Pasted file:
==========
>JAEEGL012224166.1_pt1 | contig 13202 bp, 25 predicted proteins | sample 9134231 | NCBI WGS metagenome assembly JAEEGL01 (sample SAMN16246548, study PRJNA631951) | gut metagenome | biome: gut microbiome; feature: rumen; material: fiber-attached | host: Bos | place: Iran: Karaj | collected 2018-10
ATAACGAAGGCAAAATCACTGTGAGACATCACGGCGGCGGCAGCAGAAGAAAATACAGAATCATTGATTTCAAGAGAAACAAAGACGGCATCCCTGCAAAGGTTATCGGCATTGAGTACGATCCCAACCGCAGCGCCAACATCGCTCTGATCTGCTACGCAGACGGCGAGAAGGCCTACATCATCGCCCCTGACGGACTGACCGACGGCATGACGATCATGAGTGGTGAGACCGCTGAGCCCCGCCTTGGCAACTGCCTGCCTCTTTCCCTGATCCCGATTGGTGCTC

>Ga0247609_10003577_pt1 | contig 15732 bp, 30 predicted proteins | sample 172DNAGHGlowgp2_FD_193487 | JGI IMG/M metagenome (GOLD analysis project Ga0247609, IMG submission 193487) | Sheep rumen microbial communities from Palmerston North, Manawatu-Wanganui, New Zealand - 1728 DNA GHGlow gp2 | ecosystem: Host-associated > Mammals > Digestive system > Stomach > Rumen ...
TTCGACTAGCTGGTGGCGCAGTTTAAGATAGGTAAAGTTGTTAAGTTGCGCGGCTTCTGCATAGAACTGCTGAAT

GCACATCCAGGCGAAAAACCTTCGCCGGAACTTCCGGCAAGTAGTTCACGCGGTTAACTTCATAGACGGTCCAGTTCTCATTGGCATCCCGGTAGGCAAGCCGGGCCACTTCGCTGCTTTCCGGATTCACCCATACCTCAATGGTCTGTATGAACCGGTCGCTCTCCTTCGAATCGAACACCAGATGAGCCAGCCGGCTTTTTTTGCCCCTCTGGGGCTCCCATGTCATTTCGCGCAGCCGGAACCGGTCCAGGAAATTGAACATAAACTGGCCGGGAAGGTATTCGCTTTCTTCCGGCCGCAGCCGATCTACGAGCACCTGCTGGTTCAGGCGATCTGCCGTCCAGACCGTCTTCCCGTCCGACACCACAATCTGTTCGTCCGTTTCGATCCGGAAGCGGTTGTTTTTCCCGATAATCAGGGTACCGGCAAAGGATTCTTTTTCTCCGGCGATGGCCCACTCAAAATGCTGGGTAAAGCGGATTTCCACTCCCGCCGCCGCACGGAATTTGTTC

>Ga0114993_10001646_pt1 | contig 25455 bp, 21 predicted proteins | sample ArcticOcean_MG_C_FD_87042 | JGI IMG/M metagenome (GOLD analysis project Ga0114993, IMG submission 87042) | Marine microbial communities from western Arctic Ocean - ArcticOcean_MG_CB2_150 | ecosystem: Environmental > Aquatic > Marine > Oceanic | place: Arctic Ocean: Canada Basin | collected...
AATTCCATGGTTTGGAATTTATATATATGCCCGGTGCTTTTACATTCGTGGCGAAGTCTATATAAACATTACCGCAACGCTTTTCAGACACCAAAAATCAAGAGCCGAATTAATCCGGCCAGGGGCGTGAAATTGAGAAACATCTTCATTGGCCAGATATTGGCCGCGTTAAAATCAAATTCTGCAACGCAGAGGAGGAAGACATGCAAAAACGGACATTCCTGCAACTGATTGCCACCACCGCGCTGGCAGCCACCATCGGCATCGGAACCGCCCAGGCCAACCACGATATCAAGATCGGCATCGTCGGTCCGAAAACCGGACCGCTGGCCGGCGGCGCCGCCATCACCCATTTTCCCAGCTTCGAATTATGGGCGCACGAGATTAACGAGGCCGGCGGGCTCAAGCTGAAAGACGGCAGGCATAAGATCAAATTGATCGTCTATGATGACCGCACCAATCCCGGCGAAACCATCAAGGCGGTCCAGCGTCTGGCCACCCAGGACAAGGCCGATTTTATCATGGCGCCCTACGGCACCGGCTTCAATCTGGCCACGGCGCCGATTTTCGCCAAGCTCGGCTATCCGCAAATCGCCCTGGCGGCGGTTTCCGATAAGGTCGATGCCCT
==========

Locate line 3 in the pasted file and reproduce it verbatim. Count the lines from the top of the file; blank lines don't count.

>Ga0247609_10003577_pt1 | contig 15732 bp, 30 predicted proteins | sample 172DNAGHGlowgp2_FD_193487 | JGI IMG/M metagenome (GOLD analysis project Ga0247609, IMG submission 193487) | Sheep rumen microbial communities from Palmerston North, Manawatu-Wanganui, New Zealand - 1728 DNA GHGlow gp2 | ecosystem: Host-associated > Mammals > Digestive system > Stomach > Rumen ...